What is my authority as a theologian? As a faithful Roman Catholic theologian, writing on topics ranging from dogmatic theology to moral theology to speculative theology, I have no authority. My writings are not authoritative, and I do not speak or act with ecclesiastical (or other) authority. But this is the case for all theologians. When priests and religious write theology, they do not write with authority. When a Bishop or even a Pope writes an article or book of private theology, it is not authoritative.
Pope Benedict XVI wrote and published a book of private theology entitled, “Jesus of Nazareth: from the Baptism in the Jordan to the Transfiguration.” In the preface of that book, he writes:
“It goes without saying that this book is in no way an exercise of the magisterium, but is solely an expression of my personal search ‘for the face of the Lord’ (cf. Ps 27:8). Everyone is free, then, to contradict me. I would only ask my readers for that initial goodwill without which there can be no understanding.” (Joseph Ratzinger, Benedict XVI, Jesus of Nazareth, p. xxiv.)
Here the Pope gives us a good example to follow concerning the expression of theological opinions by the Bishops and even by the Pope. Such expressions, no matter how emphatically they may be phrased, are not an exercise of the Magisterium, and so are not binding on the faithful. All are free to contradict the Pope in any personal opinion that he expresses: about Jesus, about matters of faith and morals, and certainly on other matters. Therefore, all are free to contradict the individual Bishops in their opinions to the same extent. And the same is true for priests, religious, and lay theologians like myself. I do not write or teach with authority.
On the other hand, the contents of a theological argument may have authority. If I quote the dogma of the Assumption, that quote within my theology is authoritative. If I quote or even correctly cite an authoritative magisterial source, my quote or citation has the same authority. If I explain a teaching of the Magisterium, and it is explained correctly, then the explanation has the same authority as the teaching. If I make a sound theological argument, from the authority of Sacred Tradition, Sacred Scripture, and the Magisterium, the sources that I quote or cite retain their same authority within my argument. If my argument errs, the sources retain their authority and truth; the error is mine alone.
I sometimes receive e-mails from persons saying something like: “I disagree, Ron, with your position on contraception. I don’t think that contraception is intrinsically evil, etc.” Well, here’s the problem with that assertion. The individual is not disagreeing with me, but with the Church. When I say that contraception is intrinsically evil and always gravely immoral, it is not my theological opinion; I am presenting the teaching of the Magisterium. That teaching, presented by any one, retains its full authority, which is of the Magisterium. The fact that I also teach what the Magisterium teaches on many points is not me, teaching with my authority, but me, pointing the faithful to the authoritative teaching of the Magisterium.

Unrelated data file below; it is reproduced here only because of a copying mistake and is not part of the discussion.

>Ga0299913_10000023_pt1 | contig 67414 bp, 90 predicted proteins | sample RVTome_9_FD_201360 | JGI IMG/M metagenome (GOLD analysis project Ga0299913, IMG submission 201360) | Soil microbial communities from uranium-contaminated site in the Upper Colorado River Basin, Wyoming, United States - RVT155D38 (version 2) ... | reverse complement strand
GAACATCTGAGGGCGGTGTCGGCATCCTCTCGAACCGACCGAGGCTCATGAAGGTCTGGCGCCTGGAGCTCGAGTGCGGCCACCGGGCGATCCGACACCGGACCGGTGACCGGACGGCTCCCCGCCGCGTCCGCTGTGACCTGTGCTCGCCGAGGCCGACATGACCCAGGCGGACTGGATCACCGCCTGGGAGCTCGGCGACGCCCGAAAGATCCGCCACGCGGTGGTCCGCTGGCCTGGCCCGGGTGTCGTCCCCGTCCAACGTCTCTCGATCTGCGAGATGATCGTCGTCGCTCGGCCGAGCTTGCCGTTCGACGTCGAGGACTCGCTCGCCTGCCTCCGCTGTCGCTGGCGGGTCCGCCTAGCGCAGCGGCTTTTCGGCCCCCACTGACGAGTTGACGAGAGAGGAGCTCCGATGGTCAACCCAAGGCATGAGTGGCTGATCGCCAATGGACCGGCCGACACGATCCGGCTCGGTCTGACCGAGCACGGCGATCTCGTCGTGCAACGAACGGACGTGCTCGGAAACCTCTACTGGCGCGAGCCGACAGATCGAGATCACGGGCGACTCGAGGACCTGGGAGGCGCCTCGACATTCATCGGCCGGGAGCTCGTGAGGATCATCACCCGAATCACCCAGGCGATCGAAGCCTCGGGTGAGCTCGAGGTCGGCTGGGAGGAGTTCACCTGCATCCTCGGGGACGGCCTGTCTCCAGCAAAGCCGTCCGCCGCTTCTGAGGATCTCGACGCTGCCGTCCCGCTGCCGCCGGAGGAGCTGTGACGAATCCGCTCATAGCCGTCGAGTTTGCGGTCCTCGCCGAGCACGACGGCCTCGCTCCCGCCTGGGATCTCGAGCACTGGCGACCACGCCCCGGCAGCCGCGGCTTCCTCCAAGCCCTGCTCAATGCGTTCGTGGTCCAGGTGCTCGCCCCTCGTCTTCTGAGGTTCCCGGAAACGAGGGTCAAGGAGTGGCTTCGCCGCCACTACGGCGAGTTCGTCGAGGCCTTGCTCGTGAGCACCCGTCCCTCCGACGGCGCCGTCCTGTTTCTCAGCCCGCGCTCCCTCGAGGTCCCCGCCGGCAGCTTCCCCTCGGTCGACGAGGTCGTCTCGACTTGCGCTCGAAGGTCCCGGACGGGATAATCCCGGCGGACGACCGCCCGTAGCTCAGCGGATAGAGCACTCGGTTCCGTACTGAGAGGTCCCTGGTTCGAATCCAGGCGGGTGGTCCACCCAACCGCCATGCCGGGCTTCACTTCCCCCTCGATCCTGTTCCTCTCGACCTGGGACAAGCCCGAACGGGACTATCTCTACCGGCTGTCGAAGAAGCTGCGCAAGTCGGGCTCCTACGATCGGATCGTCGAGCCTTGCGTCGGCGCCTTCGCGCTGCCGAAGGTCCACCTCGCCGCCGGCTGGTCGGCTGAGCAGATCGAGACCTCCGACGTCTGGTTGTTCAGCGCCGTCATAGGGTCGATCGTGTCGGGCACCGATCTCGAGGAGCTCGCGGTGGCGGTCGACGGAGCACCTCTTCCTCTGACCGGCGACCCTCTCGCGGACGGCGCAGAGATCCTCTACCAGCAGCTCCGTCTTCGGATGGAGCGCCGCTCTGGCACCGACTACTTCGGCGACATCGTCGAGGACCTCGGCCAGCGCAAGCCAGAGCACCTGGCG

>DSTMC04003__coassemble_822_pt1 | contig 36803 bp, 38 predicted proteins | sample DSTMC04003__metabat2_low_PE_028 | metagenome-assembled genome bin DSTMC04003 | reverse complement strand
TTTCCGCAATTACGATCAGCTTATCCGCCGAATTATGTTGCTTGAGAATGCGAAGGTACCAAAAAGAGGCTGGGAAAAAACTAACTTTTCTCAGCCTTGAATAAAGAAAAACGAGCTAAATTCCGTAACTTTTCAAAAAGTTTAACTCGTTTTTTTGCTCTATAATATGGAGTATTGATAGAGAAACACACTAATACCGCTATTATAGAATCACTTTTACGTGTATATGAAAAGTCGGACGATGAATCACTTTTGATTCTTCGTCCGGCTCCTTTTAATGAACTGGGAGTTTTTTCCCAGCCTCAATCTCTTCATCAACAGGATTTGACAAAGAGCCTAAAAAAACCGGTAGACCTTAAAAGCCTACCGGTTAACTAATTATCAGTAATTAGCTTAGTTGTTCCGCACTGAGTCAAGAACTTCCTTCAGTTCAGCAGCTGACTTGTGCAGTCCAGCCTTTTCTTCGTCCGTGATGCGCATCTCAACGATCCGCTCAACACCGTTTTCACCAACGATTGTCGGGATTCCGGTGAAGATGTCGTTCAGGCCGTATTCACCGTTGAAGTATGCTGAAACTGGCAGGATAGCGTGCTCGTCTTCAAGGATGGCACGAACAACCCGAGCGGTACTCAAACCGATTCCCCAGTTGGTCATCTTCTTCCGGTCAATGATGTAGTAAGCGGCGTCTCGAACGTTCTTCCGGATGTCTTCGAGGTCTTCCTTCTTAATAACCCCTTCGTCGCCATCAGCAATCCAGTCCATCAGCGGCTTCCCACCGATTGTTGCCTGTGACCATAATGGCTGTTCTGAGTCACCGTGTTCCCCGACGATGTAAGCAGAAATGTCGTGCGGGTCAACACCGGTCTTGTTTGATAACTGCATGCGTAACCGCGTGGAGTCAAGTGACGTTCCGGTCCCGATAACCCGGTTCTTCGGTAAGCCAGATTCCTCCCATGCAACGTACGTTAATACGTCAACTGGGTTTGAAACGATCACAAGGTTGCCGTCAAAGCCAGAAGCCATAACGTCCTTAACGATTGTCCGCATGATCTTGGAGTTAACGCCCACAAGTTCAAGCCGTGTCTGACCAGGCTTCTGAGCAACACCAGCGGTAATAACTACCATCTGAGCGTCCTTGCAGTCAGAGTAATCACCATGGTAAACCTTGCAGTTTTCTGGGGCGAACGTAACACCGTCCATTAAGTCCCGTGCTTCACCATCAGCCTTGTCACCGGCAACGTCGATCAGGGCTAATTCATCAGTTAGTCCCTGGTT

But whenever someone dislikes a magisterial teaching, they try to represent that teaching as uniquely mine, so that it is easier to reject.
When I write dogmatic theology, or moral theology, or salvation theology (soteriology), the authority of my writing rests with my sources and my argument. In so far as I quote or correctly cite a teaching of Sacred Tradition, Sacred Scripture, or the Magisterium, the teaching retains its full authority. In so far as I offer a speculative theological opinion, my conclusion is not authoritative; all are free to disagree.
On the other hand, we are all compelled by the eternal moral law to adhere to important truths on matters of faith and morals that are clear to us by the exercise of faith and reason in cooperation with grace — even when the Magisterium has not decided the question. If you yourself understand that a particular act is gravely immoral, even if you can find no magisterial pronouncement on that question, you are nevertheless obligated to avoid that grave sin. We are not free to believe whatever we like when the Magisterium has no particular teaching on a point. We must believe what we understand to be taught, explicitly and implicitly, by Tradition and Scripture. We must believe what we understand, even by reason alone under natural law, to be morally good or morally evil.
And if my theological argument, based on faith and reason, is convincing to your mind, you have a moral obligation to adhere to that truth. We are not free to believe whatever we like. We are morally obligated to seek and to adhere to truth, especially on matters pertaining to faith, morals, and salvation. So my theological arguments, when sound, when based on Tradition, Scripture, Magisterium, have the authority of faith and reason — in so far as I have not erred, and you yourself understand the argument to be correct.
Despite what sinful secular society teaches, you cannot believe whatever you want. Truth itself is authoritative, and so is your sincere exercise of conscience before God and His Church.
On matters that are speculative, I often offer my theological opinion and my argument as to why I think mine is the correct position. I could be mistaken. I am fallible. Even if I express my opinion on an open question with firmness and resolve, this does not imply that I am teaching with authority. But when my opinion is based on Tradition, Scripture, Magisterium, you should give those sources due consideration. God is Truth. You are morally obligated not to treat any sound theological argument with contempt, or ridicule, or derision, or scorn, even if your opinion on an open question differs from mine.
But if you disagree, and you have no theological argument, then all I can say to you is this: “What I have written, I have written.”